Sanelisiwe Nyaba




Sanelisiwe Nyaba is an Honours Student at UWC, a mother and a human facing the fear of calling herself a writer. She has aims of furthering her studies in Creative Writing and looks forward to the dreaded journey of painful growth both in writing and in life. She had a short story published in 2017 in the literary magazine New Contrast.






I guess then I am poor

“Hide your poverty child!

They must not see it
written on your body
the smell of it
will water their eyes
they may sneeze you out
all of you
and then
they will cover their noses
to erase the sight of you.”

Well, nobody wants to be forgotten.



No sounds
of city trees and city birds here

only city cars
and city footsteps
and city hoots
and city screeches

And city skies
whose sun runs
across like a hedgehog

and city voices
and city breath painting
the city air
with city poverty

No sounds here
of city dogs and city cows



These are trying  times
to be a
mother black human
to be young and feel old
to be old and feel young
sometimes rain streams down
sometimes it comes like wet powder
sometimes the sun’s tendrils tickle my skin
sometimes it has prickly rays
the trees stand still, why cant you
because we think that we will not exist if we stop moving
because we think we cannot stand still to exist
and yet
the end of the stalk hovers higher
and the root reaps deeper
in its eternal home



My poetry is still of the age of a new born child. The idea of liberty and freedom are viewed from this contradicting perspective of youthfulness. I grew up in informal settlements. Struggle engulfed my own life and that of those around me. I do not remember feeling poor until I entered school and break time became awkward because I seemed to always lag behind on the way to the tuck shop. The idea of poverty having to be hidden comes from this experience; no one wanted to know whether you were poor or struggling, the same story became boring. So you did not speak of it until serious enquiries were made: that I did not come to school because I did not have money for transport, that I am late because I spent the first few hours of my morning knocking on neighbors’ doors to  borrow transport money. At least then you have an identity: the student that stays absent or that is always late or that does not care.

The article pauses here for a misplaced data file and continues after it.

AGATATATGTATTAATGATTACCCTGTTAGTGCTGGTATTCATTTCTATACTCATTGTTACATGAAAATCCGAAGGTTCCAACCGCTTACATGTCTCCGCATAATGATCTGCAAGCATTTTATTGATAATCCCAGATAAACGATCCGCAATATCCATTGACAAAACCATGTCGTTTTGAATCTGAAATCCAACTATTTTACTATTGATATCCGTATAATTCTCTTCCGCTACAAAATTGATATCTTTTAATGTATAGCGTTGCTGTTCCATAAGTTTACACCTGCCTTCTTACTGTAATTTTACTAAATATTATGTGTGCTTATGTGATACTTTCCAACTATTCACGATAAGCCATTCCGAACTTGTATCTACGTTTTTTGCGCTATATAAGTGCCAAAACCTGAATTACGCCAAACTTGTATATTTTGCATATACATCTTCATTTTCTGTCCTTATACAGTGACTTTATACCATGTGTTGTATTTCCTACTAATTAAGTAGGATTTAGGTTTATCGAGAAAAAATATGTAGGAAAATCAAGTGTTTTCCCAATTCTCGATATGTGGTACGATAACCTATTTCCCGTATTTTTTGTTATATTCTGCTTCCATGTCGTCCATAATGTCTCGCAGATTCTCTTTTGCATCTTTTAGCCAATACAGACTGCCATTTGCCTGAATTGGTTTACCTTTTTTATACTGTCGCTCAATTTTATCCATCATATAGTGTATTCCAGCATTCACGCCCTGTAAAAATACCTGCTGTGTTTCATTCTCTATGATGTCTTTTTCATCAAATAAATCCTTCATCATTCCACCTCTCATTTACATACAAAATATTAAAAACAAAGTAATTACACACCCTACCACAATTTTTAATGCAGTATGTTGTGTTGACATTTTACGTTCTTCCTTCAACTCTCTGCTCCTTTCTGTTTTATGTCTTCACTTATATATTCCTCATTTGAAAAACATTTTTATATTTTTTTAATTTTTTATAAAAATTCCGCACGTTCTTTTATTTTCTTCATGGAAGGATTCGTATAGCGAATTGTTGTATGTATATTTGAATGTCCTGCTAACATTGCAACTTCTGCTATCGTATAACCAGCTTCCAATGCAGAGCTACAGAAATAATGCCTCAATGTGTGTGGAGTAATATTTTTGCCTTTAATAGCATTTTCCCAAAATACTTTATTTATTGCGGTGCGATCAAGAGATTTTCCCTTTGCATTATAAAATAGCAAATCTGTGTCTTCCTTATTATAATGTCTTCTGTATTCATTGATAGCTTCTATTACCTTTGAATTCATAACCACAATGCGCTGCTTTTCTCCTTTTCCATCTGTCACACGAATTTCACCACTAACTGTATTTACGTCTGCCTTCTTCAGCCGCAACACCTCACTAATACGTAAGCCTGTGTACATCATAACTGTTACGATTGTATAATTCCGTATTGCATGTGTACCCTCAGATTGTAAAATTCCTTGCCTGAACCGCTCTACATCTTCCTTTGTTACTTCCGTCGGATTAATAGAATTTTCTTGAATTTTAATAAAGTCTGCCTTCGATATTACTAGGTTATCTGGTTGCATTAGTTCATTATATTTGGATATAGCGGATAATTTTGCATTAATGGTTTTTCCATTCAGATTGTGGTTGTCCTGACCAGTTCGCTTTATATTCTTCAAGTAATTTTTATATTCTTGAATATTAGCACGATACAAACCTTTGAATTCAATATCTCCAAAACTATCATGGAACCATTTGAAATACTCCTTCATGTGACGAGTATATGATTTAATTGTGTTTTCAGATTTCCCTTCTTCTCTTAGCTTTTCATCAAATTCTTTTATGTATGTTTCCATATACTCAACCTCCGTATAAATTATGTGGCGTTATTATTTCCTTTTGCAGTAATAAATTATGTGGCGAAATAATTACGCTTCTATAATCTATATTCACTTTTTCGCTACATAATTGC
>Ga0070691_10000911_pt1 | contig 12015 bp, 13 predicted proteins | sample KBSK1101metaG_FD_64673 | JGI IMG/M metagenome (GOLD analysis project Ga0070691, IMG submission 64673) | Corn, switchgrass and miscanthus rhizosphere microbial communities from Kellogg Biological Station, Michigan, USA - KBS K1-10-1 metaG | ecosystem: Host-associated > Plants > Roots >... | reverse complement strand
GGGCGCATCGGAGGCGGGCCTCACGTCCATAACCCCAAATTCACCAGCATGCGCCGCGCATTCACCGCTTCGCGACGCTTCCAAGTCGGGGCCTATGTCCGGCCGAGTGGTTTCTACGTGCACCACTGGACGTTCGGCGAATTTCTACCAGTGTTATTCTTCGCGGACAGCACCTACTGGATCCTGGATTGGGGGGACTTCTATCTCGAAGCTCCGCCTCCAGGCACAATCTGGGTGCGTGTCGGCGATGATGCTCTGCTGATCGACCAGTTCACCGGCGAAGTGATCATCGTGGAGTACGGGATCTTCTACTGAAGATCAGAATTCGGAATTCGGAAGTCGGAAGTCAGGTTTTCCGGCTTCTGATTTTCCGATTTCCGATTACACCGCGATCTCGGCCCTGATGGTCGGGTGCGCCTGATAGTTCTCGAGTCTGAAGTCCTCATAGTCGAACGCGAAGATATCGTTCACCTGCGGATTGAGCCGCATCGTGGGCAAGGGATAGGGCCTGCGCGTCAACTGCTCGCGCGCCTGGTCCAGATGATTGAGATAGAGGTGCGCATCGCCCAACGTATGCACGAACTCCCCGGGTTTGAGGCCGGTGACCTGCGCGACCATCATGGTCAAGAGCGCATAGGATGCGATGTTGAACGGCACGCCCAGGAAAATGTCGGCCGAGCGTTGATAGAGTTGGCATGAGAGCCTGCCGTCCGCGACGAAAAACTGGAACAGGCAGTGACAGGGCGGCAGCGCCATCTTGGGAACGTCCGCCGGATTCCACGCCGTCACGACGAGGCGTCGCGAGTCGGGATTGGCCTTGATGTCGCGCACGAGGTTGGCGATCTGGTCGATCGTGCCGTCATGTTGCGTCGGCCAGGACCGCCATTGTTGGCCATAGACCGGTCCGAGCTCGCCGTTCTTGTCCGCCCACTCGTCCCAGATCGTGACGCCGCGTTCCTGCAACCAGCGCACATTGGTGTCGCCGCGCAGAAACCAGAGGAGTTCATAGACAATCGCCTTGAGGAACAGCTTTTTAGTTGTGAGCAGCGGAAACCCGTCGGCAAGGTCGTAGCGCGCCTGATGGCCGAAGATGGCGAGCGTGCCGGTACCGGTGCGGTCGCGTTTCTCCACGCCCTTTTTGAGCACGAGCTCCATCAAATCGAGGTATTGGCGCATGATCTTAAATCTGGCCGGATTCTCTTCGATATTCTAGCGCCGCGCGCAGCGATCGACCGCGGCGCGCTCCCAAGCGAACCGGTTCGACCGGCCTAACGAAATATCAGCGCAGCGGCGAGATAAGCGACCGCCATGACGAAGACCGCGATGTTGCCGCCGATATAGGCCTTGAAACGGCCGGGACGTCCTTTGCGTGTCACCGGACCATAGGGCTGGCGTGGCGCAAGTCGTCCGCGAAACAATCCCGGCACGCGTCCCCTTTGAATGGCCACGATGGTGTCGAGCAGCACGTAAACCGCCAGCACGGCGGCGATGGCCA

In the second poem, there is a sense of things functioning for themselves, as if everyone is on autopilot. The city has come to represent different things as time has unfolded. Many come here to work in order to support families they have left home. Others call the city home for its ability to inhabit different individuals and their unique ways of expressing themselves. Whatever the reason, we are all somehow tied to the city. Cape Town has a deep history of apartheid which makes itself so very blatant in the contrast between rich and poor. This brings into question the idea of democracy in present day South Africa.

The poem Stillness is a poem written for myself. I find myself a keen observer of those around me, how they affect me and vice versa. There is a need to stay moving and doing and creating in daily human life. I have always been fascinated by the calm and dignity that trees emit, as if watching us through their wisdom and pitying us in our world driven by human arrogance because humanity’s belief in our superiority blinds us from learning from the different forms of life which exist around us. Perhaps different life forms exist in order to teach us that inactivity does not mean death, that the noise inside our heads is not a sign of life, and it may in fact be a sign of death as it can be suffocating and stops us from seeing beyond what stands in front of us. This idea shatters the idea of freedom and dignity; it wants to argue that perhaps we have not even begun to grasp what freedom is, and therefore whatever freedom we exist in now may in fact be a form of imprisonment. The structure of this poem is a way of freeing me from myself specifically in the way that I have approached poetry structure and form.



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